[OWASP-TESTING] final draft of the outline

Eoin Keary eoinkeary at hotmail.com
Thu May 12 06:36:09 EDT 2005

Looks like we are saying the same thing
>From: Stephen Venter <stephen.venter at gmail.com>
>Reply-To: Stephen Venter <stephen.venter at gmail.com>
>To: Eoin Keary <eoinkeary at hotmail.com>
>CC: daniel.cuthbert at owasp.org, owasp-testing at lists.sourceforge.net
>Subject: Re: [OWASP-TESTING] final draft of the outline
>Date: Mon, 9 May 2005 23:12:10 +0100
>A comment about secure cookies:
>On 5/4/05, Eoin Keary <eoinkeary at hotmail.com> wrote:
> > Authentication:
> > •     Token storage? (If not marked as 'secure' a cookie will be 
>stored on hard
> > disk)
> >
> > This is also true if the cookie not transient. Has an expiry date. The 
> > reason for the cookie flag to be set id to assure is can only be sent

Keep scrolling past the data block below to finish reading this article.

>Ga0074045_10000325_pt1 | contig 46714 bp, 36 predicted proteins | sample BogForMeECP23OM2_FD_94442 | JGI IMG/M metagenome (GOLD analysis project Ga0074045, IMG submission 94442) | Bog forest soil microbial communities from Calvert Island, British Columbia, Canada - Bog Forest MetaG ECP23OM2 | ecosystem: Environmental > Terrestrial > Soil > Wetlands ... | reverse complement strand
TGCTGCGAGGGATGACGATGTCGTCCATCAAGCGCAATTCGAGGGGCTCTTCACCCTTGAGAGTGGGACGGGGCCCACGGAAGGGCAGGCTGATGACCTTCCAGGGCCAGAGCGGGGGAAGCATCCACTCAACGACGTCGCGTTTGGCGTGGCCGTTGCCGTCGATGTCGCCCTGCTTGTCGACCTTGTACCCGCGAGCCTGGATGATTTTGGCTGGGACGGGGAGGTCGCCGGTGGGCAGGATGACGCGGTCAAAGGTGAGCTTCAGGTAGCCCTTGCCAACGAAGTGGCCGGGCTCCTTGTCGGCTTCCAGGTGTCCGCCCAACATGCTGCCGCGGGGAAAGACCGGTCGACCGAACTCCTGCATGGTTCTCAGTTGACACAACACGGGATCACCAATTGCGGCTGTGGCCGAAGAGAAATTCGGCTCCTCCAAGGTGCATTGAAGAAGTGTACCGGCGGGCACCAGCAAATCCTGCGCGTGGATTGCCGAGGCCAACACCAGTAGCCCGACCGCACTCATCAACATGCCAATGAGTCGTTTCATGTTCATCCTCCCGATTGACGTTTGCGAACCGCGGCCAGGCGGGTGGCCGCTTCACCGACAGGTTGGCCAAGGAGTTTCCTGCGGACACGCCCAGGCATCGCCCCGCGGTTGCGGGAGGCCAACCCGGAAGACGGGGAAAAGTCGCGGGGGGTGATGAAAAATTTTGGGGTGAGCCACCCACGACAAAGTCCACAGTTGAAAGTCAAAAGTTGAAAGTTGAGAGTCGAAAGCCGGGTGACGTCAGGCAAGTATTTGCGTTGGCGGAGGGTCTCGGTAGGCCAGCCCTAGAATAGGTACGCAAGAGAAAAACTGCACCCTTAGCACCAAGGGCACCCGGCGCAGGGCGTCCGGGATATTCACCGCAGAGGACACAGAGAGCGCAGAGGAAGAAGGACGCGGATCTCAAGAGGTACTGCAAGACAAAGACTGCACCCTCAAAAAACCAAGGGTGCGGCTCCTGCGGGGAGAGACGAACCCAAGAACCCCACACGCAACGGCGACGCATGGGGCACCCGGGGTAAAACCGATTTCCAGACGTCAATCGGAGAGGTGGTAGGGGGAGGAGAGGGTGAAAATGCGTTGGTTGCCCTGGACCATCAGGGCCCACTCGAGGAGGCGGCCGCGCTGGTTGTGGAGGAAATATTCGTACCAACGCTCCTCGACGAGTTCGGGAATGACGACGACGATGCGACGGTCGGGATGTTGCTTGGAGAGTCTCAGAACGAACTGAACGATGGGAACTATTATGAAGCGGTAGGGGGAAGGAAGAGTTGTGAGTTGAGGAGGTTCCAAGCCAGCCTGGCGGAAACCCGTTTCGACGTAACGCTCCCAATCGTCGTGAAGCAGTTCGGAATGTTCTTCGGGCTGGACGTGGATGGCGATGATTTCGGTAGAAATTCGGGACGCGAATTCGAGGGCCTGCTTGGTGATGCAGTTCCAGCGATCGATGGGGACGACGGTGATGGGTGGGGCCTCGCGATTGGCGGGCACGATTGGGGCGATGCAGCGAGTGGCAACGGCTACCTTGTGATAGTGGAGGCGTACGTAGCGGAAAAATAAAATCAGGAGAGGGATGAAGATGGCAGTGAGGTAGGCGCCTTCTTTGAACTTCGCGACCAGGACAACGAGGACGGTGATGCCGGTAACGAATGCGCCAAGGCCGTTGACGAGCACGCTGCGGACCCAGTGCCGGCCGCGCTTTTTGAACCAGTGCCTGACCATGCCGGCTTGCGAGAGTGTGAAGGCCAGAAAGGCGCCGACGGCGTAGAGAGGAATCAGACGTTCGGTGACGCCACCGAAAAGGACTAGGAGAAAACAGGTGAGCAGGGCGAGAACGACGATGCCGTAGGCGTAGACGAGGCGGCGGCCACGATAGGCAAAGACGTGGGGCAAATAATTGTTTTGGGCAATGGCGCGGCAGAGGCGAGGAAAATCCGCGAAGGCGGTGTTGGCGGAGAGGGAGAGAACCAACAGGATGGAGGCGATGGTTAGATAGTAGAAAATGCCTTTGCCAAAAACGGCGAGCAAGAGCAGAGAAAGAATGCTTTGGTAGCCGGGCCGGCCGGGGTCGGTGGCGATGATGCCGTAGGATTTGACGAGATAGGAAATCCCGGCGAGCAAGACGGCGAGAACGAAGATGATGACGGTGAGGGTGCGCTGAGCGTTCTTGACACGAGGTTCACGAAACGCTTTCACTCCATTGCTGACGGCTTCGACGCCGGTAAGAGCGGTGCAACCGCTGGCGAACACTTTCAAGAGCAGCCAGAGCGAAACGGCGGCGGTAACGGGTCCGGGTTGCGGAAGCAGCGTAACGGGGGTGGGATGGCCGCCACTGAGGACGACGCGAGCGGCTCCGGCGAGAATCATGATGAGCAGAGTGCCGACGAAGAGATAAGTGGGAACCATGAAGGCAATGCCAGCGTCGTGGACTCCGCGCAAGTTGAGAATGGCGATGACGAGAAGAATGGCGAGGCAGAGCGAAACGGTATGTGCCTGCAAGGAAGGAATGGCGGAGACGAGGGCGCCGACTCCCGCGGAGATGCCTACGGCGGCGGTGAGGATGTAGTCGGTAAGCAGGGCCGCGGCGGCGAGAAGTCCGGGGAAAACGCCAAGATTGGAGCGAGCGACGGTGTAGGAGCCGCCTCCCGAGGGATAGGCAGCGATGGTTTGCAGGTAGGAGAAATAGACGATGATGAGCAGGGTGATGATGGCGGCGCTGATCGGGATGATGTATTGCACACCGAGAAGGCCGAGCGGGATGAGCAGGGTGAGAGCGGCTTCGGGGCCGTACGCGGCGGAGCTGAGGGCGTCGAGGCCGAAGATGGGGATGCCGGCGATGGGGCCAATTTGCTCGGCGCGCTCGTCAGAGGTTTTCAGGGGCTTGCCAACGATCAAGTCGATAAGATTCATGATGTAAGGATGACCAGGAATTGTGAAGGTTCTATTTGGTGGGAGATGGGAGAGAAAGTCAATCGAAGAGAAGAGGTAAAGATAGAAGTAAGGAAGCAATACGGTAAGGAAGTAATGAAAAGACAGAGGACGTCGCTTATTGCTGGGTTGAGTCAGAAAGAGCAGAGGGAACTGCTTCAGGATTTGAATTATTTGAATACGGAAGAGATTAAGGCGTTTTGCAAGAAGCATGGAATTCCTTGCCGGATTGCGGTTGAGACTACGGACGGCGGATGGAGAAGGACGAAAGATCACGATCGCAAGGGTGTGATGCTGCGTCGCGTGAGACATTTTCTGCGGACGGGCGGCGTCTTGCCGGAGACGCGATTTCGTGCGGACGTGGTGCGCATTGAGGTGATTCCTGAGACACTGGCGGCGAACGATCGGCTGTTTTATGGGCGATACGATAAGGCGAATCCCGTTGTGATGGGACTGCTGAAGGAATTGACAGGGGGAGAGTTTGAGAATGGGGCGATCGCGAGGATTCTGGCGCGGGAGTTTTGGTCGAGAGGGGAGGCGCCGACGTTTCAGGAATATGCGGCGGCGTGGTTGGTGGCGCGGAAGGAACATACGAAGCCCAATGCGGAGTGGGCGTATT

> > SSL
>As far as I have observed, the secure attribute for a cookie is only
>used to instruct the client web browser to transmit that cookie over a
>"secure", i.e. SSL/TLS/HTTPS, connection [thus not in clear text
>While it is the expiry date that determines whether it is written to
>hard disk or not (irrespective of whether or not the secure attribute
>has been set). So if the expiry date is set in the future, the cookie
>is written to disk for future use, even if the secure attribute is
>With reference to RFC2109 I like to describe the risk here as:
>This optional attribute "directs the user agent to use only secure
>means to contact the origin server" (per the RFC2109 of 1997:
>http://www.faqs.org/rfcs/rfc2109.html).  Therefore, without the
>"secure" attribute there is the risk that a user may have his web
>browser submit the cookie details in an insecure way, thus revealing
>potentially valuable details regarding his session.  This, in turn,
>could allow his session to be hijacked by a malicious unauthorised

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